As we know from what the PCC called “Stable versus Associated Newspapers”, this now discredited body ruled that is was fine for Dicky Windbag to peddle packs of lies because he was merely doing it for effect, and to make a point. This was OK because the column was clearly identified as opinion, rather than news. But having an opinion and being dishonest are two very different things.

So what if UKIP is a protest party? How else do we protest if not at the ballot box?” pondered the great man today. This is a perfectly reasonable topic for debate, and no-one should have any problem with him riffing on the subject. What is not reasonable is the welter of totally untrue statements and assumptions that neither he, nor his legendarily foul mouthed editor, can stand up.

Let’s count a few of them: “[Ken] Clarke ... believes Britain should be run by foreigners (1). He is in favour of our laws being made in Brussels (2) by people we didn’t elect (3). He is quite happy to surrender what remains of our national sovereignty (4) and open our borders to all-comers (5) ... Ken thinks our courts should be subordinate to foreign judges (6)”.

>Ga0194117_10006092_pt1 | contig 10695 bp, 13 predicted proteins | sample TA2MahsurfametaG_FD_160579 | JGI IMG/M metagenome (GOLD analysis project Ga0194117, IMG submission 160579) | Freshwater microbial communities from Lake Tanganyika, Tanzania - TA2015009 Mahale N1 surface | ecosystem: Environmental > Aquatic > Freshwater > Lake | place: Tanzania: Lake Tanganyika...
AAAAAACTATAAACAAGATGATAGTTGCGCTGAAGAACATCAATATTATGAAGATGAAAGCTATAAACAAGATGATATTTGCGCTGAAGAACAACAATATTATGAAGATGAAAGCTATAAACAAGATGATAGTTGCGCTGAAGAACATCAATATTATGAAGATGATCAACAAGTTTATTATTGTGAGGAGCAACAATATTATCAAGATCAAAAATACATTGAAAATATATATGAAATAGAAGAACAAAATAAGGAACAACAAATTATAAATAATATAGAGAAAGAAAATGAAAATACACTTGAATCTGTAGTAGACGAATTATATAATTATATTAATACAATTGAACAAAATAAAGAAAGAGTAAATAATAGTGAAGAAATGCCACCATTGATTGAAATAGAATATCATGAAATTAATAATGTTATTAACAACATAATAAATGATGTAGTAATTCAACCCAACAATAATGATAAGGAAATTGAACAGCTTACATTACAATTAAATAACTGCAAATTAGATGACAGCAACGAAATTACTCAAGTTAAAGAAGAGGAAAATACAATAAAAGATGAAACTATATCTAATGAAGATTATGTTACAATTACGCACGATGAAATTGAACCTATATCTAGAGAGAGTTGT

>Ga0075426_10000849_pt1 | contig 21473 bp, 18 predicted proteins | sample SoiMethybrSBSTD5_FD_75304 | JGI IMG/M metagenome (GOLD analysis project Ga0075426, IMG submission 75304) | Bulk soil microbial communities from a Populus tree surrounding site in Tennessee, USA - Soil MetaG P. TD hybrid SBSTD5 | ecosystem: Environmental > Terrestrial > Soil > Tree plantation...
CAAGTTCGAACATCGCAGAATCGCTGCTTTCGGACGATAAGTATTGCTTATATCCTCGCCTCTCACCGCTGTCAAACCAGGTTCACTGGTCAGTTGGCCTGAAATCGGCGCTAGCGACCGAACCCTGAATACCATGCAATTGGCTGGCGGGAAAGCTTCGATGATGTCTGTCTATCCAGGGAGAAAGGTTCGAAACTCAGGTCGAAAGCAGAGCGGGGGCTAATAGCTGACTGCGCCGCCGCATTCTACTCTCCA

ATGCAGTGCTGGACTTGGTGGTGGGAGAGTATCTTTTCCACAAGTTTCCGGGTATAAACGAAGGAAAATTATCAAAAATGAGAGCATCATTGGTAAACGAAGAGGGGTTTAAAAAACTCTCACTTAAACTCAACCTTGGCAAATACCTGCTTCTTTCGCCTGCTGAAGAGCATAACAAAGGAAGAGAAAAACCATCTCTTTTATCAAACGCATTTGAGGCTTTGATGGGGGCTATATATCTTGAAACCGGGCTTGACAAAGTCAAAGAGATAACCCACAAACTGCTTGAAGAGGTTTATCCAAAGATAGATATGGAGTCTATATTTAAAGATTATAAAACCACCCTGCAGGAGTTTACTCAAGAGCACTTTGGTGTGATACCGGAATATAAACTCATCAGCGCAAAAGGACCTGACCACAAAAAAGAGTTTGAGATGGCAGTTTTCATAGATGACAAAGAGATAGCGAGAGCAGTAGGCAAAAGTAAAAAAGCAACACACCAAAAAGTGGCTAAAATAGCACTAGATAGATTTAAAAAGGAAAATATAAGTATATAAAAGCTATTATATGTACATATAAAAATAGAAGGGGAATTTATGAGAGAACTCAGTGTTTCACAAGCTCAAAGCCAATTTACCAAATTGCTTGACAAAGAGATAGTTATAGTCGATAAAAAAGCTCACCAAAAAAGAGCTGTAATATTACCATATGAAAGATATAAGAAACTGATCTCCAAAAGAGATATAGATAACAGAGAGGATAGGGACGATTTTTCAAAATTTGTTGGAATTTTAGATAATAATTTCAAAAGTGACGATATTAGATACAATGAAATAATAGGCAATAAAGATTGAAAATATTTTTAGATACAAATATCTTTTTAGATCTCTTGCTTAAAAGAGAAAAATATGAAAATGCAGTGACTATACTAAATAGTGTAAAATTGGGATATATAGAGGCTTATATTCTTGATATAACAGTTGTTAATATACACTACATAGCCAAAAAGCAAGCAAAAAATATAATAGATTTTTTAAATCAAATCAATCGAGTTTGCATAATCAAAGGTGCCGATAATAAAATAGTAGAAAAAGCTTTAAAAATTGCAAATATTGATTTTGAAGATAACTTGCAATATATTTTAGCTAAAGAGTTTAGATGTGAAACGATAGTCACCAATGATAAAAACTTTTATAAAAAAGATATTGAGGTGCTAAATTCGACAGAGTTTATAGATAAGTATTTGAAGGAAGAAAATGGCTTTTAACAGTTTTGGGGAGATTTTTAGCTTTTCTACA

Clarke is “passionate ... about a European superstate (7) ... thinks turning Britain into a safe haven for international terrorists (8) is a price worth paying (9)”. And what about Labour? “bankrolled by a neanderthal trades union leader (10) who wants to take Britain back to the days of general strikes (11) and public ownership (12) and led by a weirdo (13) last seen playing footsie with George Galloway (14)”.